What was your introduction to ISRI, and what are some of your fondest memories from your time with the association?
Our company has been an ISRI member for almost 20 years. Approximately a decade ago, my family and I were at an ISRI chapter meeting in Oakland, and chapter leaders asked who was interested in joining the chapter. I was pretty shy, so my uncle volunteered me, and I accepted. I was added to the board of directors. It was that simple, just showing up to a meeting and getting nominated. I served on the board of directors for a few years and learned a lot during that time. Then I moved up to secretary. The last two years I served as the vice president of the chapter. In May, I was elected president.
I love to travel, so my favorite memories have been attending events across the country. I’ve had some great conversations at different events. The networking you can accomplish during events is invaluable. I attended my first in-person national board and committee meetings in July. I learned a lot and met so many new people in just five days. I only knew 5-10 people going into the meeting, but by the time I left I had met dozens of people.
Do you think you would’ve joined the chapter had you not been volunteered?
I think I would have eventually. When you go to a West Coast chapter meeting and look around the table, there’s probably 500+ years’ worth of combined experience there. Three members are past national chairs of ISRI’s board of directors, so it can be intimidating. Our chapter has some of the biggest recycling companies in the world. You look around the room and everyone’s been in the industry for decades. When I first started attending meetings, I was in my late 20s, and I was the youngest person there. As we’ve added new blood and people around my age to the chapter, I’ve seen the change and the next generation becoming more involved. And now that I’ve been a part of the chapter for 10 years, I’ve gotten more comfortable asking some of the industry veterans questions, and they’re always happy to help.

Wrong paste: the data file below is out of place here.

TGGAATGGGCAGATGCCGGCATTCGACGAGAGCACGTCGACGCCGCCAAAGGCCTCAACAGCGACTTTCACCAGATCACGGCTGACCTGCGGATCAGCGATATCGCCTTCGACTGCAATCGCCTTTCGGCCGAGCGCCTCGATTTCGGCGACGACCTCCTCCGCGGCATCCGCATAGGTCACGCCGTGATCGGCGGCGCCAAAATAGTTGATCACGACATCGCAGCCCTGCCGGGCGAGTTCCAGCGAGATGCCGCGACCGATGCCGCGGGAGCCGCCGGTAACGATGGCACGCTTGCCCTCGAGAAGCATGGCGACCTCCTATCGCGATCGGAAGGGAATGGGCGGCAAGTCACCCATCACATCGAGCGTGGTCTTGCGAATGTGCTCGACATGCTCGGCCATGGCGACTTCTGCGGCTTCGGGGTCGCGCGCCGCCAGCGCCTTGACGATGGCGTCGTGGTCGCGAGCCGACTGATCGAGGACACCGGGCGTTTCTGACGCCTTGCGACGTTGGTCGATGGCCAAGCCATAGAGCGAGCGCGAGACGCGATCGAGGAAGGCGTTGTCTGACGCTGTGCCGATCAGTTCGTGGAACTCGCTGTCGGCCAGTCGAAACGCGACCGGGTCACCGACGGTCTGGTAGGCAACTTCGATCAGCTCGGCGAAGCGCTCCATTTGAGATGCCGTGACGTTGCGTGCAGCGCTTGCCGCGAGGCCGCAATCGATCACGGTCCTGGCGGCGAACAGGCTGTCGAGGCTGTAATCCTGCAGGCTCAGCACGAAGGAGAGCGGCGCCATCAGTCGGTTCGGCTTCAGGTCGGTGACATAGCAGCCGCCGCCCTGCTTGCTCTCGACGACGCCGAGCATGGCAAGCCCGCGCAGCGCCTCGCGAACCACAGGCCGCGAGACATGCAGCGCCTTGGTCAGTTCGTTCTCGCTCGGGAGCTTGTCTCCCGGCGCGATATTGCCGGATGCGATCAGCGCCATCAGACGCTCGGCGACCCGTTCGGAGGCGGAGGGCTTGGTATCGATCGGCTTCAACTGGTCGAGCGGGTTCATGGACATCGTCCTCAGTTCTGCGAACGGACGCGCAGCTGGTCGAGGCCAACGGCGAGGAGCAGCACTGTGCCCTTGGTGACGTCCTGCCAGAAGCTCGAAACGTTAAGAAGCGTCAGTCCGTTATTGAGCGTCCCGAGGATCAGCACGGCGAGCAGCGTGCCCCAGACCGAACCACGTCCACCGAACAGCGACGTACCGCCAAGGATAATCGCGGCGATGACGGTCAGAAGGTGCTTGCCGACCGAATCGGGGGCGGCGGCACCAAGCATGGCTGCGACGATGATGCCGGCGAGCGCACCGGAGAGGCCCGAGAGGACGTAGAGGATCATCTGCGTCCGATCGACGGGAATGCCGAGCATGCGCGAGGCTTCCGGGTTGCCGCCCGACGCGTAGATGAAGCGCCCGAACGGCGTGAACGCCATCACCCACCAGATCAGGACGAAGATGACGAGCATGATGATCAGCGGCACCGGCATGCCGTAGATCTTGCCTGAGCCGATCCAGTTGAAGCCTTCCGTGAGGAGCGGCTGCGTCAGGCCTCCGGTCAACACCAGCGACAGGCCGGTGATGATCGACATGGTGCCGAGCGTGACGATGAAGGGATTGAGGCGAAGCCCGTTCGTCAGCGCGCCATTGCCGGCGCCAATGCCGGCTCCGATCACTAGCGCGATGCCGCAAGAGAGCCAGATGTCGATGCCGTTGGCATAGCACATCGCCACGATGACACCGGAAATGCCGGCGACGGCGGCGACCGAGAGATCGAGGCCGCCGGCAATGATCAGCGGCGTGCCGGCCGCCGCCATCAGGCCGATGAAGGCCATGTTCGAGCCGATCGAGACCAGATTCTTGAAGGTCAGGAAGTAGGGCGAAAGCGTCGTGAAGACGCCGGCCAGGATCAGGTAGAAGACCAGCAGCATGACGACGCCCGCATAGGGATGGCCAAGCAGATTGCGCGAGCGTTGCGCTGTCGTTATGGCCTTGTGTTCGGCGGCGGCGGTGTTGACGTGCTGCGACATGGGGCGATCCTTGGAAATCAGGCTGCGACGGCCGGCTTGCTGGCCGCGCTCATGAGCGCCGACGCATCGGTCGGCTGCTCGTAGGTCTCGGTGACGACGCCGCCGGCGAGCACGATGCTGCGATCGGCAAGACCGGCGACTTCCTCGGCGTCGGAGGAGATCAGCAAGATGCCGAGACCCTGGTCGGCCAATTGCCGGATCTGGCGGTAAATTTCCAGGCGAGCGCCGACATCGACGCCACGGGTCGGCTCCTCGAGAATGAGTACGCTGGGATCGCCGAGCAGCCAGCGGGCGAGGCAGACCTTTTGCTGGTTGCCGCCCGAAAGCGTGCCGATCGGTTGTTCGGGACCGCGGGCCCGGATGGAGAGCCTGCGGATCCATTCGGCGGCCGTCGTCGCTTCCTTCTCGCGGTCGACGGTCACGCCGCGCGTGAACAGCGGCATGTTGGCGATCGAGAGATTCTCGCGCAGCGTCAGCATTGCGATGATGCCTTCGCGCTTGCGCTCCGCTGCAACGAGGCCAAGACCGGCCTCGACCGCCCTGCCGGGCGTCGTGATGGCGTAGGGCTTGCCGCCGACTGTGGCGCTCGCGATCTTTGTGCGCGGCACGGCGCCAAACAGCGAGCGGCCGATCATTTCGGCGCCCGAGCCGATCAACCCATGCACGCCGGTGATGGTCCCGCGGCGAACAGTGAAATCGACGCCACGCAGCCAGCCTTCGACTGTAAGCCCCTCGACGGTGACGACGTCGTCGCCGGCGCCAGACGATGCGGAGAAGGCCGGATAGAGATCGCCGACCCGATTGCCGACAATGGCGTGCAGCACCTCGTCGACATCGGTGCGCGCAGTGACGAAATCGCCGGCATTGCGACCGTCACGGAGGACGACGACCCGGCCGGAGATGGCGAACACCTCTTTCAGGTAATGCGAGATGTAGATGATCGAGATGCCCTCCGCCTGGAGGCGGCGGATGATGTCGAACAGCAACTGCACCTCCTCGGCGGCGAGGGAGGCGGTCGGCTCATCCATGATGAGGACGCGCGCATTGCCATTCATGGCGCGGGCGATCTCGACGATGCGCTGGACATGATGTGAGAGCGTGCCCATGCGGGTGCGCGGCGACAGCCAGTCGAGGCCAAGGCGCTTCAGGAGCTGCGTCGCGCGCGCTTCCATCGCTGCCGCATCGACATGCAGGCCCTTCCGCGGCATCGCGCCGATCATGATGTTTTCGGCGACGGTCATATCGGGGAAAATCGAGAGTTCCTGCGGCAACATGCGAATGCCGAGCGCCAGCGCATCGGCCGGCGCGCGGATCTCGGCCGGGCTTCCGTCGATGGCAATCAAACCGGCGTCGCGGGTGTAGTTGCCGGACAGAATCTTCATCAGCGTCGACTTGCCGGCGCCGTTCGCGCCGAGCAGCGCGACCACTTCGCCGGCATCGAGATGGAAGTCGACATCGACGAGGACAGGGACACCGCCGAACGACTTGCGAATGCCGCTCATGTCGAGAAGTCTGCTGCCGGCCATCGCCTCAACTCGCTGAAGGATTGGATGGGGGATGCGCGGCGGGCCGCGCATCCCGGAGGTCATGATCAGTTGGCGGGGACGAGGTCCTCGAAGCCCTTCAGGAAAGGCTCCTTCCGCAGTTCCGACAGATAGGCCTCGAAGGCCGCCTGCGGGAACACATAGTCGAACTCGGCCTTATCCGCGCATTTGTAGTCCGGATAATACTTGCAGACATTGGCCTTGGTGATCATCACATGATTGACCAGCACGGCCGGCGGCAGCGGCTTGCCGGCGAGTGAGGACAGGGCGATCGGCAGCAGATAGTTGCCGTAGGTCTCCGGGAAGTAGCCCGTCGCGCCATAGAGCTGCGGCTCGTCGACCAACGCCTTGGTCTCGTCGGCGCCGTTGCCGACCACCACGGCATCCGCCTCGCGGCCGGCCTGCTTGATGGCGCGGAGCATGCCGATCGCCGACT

What are some things you want to accomplish during your tenure as president?
I want the chapter to be successful financially. We’ll also be hosting the Western Regional next year, which requires a lot of time and energy. I want that to be a great event for attendees.
Where do you see yourself in the next year, five years and beyond?
Eventually I see myself as the CEO of Universal Service Recycling. In my opinion, job titles don’t mean much, as everyone knows I’m the person at our company that can answer all the questions. With ISRI, I think I’ll always be a part of the West Coast chapter. It takes everyone’s participation to make the chapters matter, so I’ll always be involved. On the national level, we’ll see what doors open. I think I’ll find a way to be involved in some capacity.
Photos courtesy of Anthony Bonilla.